Orally dosed drugs must dissolve in the gastrointestinal (GI) tract before being absorbed through the epithelial cell membrane. In vivo drug dissolution depends on the GI tract’s physiological conditions such as pH, residence time, luminal buffers, intestinal motility, and transit and drug properties under fed and fasting conditions (Paixão, P. et al. Mol. Pharm.2018 and Bermejo, et al. M. Mol. Pharm.2018). The dissolution of an ionizable drug may benefit from manipulating in vivo variables such as the environmental pH using pH-modifying agents incorporated into the dosage form. A successful example is the use of such agents for dissolution enhancement of BCS class IIb (high-permeability, low-solubility, and weak base) drugs under high gastric pH due to the disease conditions or by co-administration of acid-reducing agents (i.e., proton pump inhibitors, H2-antagonists, and antacids). This study provides a rational approach for selecting pH modifiers to improve monobasic and dibasic drug compounds’ dissolution rate and extent under high-gastric pH dissolution conditions, since the oral absorption of BCS class II drugs can be limited by either the solubility or the dissolution rate depending on the initial dose number. Betaine chloride, fumaric acid, and tartaric acid are examples of promising pH modifiers that can be included in oral dosage forms to enhance the rate and extent of monobasic and dibasic drug formulations. However, selection of a suitable pH modifier is dependent on the drug properties (e.g., solubility and pKa) and its interplay with the pH modifier pKa or pKas. As an example of this complex interaction, for basic drugs with high pKa and intrinsic solubility values and large doses, a polyprotic pH modifier can be expected to outperform a monoacid pH modifier. We have developed a hierarchical mass transport model to predict drug dissolution of formulations under varying pH conditions including high gastric pH. This model considers the effect of physical and chemical properties of the drug and pH modifiers such as pKa, solubility, and particle size distribution. This model also considers the impact of physiological conditions such as stomach emptying rate, stomach acid and buffer secretion, residence time in the GI tract, and aqueous luminal volume on drug dissolution. The predictions from this model are directly applicable to in vitro multi-compartment dissolution vessels and are validated by in vitro experiments in the gastrointestinal simulator. This model’s predictions can serve as a potential data source to predict plasma concentrations for formulations containing pH modifiers administered under the high-gastric pH conditions. This analysis provides an improved formulation design procedure using pH modifiers by minimizing the experimental iterations under both in vitro and in vivo conditions.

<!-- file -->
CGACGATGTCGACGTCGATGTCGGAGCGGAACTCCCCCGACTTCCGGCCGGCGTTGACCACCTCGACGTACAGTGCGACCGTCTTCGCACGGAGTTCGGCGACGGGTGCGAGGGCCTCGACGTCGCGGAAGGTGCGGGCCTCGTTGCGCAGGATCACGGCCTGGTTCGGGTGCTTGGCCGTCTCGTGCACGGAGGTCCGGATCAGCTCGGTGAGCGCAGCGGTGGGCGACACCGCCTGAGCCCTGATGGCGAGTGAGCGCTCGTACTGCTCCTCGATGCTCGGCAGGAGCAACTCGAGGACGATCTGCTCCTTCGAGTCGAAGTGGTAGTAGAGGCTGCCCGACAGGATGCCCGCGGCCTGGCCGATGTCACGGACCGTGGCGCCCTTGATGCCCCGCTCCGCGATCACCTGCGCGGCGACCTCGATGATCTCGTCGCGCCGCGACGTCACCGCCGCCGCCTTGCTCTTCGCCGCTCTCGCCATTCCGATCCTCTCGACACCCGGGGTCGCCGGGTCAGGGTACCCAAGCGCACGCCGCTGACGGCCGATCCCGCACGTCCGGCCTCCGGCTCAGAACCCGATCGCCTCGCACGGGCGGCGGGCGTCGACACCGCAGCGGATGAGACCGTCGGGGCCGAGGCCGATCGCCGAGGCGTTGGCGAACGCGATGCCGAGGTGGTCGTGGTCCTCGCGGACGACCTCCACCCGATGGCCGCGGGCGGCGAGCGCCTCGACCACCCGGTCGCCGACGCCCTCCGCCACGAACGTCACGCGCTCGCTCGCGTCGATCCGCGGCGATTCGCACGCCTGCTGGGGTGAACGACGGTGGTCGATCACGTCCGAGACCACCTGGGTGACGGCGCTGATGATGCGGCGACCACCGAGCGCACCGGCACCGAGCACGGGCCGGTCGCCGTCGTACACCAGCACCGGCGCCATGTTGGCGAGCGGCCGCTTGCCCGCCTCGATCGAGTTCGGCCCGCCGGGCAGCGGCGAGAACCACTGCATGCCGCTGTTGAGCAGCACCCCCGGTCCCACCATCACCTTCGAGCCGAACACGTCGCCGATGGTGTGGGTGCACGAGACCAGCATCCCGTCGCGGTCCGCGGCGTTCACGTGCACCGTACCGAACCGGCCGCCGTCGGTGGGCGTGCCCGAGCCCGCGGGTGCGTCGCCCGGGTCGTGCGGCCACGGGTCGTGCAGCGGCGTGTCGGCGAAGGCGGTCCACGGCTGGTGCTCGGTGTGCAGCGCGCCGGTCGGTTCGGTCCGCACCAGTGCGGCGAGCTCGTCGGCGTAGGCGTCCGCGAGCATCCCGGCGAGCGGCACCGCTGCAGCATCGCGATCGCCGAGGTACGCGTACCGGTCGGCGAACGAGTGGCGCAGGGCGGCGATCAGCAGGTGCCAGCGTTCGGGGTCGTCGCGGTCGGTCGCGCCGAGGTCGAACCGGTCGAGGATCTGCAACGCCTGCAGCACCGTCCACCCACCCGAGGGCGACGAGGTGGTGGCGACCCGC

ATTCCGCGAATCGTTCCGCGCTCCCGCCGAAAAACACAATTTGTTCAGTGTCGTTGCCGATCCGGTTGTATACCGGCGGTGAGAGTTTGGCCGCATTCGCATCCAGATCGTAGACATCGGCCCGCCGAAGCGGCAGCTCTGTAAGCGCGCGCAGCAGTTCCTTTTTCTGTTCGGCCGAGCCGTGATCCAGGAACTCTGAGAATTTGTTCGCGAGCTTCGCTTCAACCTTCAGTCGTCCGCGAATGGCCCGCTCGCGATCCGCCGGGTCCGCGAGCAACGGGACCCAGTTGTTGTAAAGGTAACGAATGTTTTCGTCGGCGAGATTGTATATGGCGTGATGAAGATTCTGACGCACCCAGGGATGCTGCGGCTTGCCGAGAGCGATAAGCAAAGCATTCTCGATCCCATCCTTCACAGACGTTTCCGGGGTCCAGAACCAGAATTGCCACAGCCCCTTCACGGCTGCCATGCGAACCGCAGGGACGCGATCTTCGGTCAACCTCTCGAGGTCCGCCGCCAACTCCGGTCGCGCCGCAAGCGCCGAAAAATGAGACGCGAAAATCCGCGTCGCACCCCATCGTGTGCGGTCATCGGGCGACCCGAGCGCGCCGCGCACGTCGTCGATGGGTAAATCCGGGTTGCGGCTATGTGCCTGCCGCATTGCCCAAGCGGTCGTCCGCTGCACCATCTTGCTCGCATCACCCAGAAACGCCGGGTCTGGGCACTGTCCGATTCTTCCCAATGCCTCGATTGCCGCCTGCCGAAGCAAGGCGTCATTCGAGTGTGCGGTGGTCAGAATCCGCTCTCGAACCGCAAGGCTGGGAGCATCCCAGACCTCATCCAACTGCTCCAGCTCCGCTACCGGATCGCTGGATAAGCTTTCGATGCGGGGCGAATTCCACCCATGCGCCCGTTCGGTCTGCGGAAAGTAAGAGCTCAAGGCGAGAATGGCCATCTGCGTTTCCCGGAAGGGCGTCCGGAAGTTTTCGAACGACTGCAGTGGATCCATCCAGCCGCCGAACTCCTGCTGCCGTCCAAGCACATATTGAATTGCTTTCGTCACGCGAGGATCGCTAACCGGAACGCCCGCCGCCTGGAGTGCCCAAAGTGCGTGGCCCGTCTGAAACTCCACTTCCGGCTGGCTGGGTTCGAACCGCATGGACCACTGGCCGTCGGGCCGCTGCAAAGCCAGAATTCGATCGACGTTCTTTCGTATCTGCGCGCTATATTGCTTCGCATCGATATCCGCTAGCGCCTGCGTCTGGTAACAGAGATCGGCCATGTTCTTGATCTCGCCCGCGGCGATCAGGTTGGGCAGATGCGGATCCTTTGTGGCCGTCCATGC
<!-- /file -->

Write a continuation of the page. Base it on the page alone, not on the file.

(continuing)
By Niloufar Salehi, Gislaine Kuminek, Jozef Al-Gousous, David C. Sperry, Dale E. Greenwood, Nicholas M. Waltz, Gordon L. Amidon, Robert M. Ziff, and Gregory E. Amidon